5 Product Photography Tips
With Product Photography, it is important to capture the message of the Brand and its Product in a single image that invites its audience into their world. That image should be striking enough to grab your attention (especially as it may be competing with other Product advertisements!) and make you want to find out more about the product. The process of creating them, however, is not as daunting as it may sound - so here are 5 tips on how you can create your own Product Photography!
The first thing that can really bring your product photography to life are textures. Find a suitable "location" for your props that will enhance its story. This might be a beautiful wooden table, a reflective black surface, or a fluffy blanket!
The important thing here is that whatever you're using to set the scene must add to the story of the product being photographed. For example with the Fragrance above, I've used a fluffy pillow with little glass beads to pair with the design of the bottle.
To pair with the textures, and help add to the story and make for a more interesting image you can add some additional props to the scene. The key to choosing props is they should be fairly discrete - you don't want anything that is going to take away focus from the Product itself.
Aim to stick to a consistent colour palette with whatever props you might choose, and be thinking of colour theory when selecting things - what colours will compliment and contrast with the Product you are photographing?
Here is an example, photographing a cocktail known as an "Old Fashioned" which I paired with an old timey gentleman's fob watch, just to help emphasise that old fashioned feeling!
Simplicity is often your friend, you don't want to clutter up the set with things that don't need to be there. If it doesn't have purpose in the over-all story of the image, consider removing it.
3) Choose your Lens
Which lens you choose will depend on your set up, and to an extent you can get away with any lens choice as long as your set is designed to accommodate it. However, for individual items, I recommend using a Macro lens which is designed to focus on images close up. I use a 100mm Macro lens for most of my product photos, which creates a beautiful shallow depth of field that really draws attention to the product your photographing.
For wider set ups featuring multiple products or set pieces you might consider using a 50mm or a 35mm. Get to know your lenses and the feel they create, and don't be afraid to try out different lenses for different effects! Each lens will bring a unique style to the image!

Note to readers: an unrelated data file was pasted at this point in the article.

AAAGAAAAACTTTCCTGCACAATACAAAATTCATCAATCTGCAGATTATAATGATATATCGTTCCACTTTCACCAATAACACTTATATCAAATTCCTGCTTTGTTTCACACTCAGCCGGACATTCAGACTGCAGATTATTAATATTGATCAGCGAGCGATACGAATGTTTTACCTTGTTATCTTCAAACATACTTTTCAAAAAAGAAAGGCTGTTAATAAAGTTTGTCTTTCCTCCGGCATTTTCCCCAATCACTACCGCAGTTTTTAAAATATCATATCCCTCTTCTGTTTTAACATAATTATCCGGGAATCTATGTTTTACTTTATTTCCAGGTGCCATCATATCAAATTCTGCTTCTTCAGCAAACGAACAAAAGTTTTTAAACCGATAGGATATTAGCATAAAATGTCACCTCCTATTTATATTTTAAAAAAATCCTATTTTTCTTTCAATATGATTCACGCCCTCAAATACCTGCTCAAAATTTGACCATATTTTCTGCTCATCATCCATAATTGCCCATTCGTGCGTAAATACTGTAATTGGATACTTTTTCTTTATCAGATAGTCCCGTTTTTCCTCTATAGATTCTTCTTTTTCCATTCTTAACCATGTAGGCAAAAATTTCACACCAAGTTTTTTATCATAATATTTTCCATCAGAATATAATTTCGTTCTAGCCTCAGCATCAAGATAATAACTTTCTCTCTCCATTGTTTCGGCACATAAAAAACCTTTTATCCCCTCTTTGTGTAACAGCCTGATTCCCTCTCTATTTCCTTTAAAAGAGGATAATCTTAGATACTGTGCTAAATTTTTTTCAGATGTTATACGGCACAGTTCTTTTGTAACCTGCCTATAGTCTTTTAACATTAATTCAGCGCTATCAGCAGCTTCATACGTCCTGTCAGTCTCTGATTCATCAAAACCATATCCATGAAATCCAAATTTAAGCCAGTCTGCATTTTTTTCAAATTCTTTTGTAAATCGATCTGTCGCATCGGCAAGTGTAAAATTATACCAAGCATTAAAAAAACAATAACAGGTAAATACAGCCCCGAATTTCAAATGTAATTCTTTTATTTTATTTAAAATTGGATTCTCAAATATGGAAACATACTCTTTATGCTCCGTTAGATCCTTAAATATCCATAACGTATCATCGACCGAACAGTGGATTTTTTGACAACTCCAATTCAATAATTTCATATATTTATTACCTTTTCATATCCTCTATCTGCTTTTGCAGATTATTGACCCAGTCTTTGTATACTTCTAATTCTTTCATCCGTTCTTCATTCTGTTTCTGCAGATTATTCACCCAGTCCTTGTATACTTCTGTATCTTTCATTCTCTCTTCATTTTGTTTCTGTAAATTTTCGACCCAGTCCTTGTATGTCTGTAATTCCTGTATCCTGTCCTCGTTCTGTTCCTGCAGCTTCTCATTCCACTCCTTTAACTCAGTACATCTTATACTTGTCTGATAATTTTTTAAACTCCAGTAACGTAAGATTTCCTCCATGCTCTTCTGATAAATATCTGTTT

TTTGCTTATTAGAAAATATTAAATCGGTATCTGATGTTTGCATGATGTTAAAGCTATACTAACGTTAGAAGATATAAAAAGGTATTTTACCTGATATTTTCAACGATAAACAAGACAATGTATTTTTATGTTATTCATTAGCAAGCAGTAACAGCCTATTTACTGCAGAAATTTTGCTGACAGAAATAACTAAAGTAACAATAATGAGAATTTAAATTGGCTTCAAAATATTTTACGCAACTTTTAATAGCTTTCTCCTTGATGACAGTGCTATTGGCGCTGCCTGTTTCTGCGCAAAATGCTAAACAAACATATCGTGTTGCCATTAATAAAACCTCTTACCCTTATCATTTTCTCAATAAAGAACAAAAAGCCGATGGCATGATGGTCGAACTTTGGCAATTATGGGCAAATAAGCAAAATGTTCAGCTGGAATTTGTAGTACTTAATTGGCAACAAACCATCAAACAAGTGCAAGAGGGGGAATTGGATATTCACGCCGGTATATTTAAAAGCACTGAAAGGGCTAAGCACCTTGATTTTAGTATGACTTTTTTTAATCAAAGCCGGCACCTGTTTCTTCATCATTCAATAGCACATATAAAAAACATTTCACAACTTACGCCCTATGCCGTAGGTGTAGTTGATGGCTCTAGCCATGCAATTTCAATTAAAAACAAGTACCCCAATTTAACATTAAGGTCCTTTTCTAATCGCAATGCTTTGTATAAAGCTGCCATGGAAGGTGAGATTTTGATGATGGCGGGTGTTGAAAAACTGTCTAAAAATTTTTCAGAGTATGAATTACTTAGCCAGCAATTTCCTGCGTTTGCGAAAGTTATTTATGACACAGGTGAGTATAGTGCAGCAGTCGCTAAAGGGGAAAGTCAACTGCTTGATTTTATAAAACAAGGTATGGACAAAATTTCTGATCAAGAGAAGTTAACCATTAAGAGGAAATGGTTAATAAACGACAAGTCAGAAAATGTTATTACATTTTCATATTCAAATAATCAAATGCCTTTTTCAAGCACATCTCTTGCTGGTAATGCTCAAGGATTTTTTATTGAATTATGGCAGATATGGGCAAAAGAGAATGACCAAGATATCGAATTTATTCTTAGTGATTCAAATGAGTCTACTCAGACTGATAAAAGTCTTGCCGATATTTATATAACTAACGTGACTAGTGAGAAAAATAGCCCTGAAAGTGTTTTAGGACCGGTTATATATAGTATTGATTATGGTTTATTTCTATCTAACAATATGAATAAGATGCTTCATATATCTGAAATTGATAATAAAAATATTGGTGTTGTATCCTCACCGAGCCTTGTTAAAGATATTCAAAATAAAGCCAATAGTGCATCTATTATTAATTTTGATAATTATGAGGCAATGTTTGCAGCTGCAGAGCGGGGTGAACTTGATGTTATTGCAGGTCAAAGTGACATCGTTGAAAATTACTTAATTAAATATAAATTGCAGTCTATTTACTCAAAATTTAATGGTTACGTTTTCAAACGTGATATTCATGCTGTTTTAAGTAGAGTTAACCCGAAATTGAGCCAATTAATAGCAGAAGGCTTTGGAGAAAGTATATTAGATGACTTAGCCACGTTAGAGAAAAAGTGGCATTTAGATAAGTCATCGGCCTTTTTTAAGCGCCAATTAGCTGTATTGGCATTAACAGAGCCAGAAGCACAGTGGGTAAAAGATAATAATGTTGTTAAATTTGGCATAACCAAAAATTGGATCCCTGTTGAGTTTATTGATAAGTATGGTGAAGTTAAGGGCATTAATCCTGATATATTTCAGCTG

4) Focus Stacking
When shooting, particularly with a Macro lens, you will find that it has a very shallow depth of field and this may result in parts of your product being out of focus. Ideally, you want as much of the product in focus as possible, and you can do this with focus stacking.
For this, you need to set your camera up on a tripod and maintain a consistent set - objects and lighting must remain the same for each shot taken in order to stack them properly! Once set up, and everything is in place, you take several photographs - usually between 5 and 8 - adjusting the focus each time so that the plane of focus shifts through the entire product. The result should be several images which, when combined, make up the entire in-focus product.
You can then run these through Photoshop, which will automatically stack them into one image. I've included a video below to show you how! It's incredibly easy to do as long as the source images are all consistent!
5) Tell the Brands Story
An image can say a thousand words, and the whole purpose of product photography is to tell as much about the product as possible in a single image. People need to be able to look at it, identify immediately what the product is and who the product is aimed for. Every element of your image should reflect that message. Take time to research the Brand and the product so you understand that message. Is the Brand premium and luxurious? Is the Brand minimalist? Is the Brand environmentally conscious? There's many questions like these you can ask yourself to really help tell their story and invite their audience into their world.
For instance, with the image above I was creating food photography for a premium dessert house. The story being told is that they make delicious, beautifully presented desserts - based around waffles, pancakes and ice creams, all of which can be customised by the guest. Just by looking at this image, it hopefully makes you want to go and try it - and you wouldn't be surprised to walk into a beautiful restaurant as opposed to a fast food place. Note the simplicity of the image. You really don't have to go overboard with selling the story, a lot of subtle clues - such as the design of the plate and the presentation - will provide subtle context to the story.
Make sure to take the time to polish and clean up your product of any fingerprints and dust before you start shooting! Also be aware of any unwanted reflections in any glossy products!
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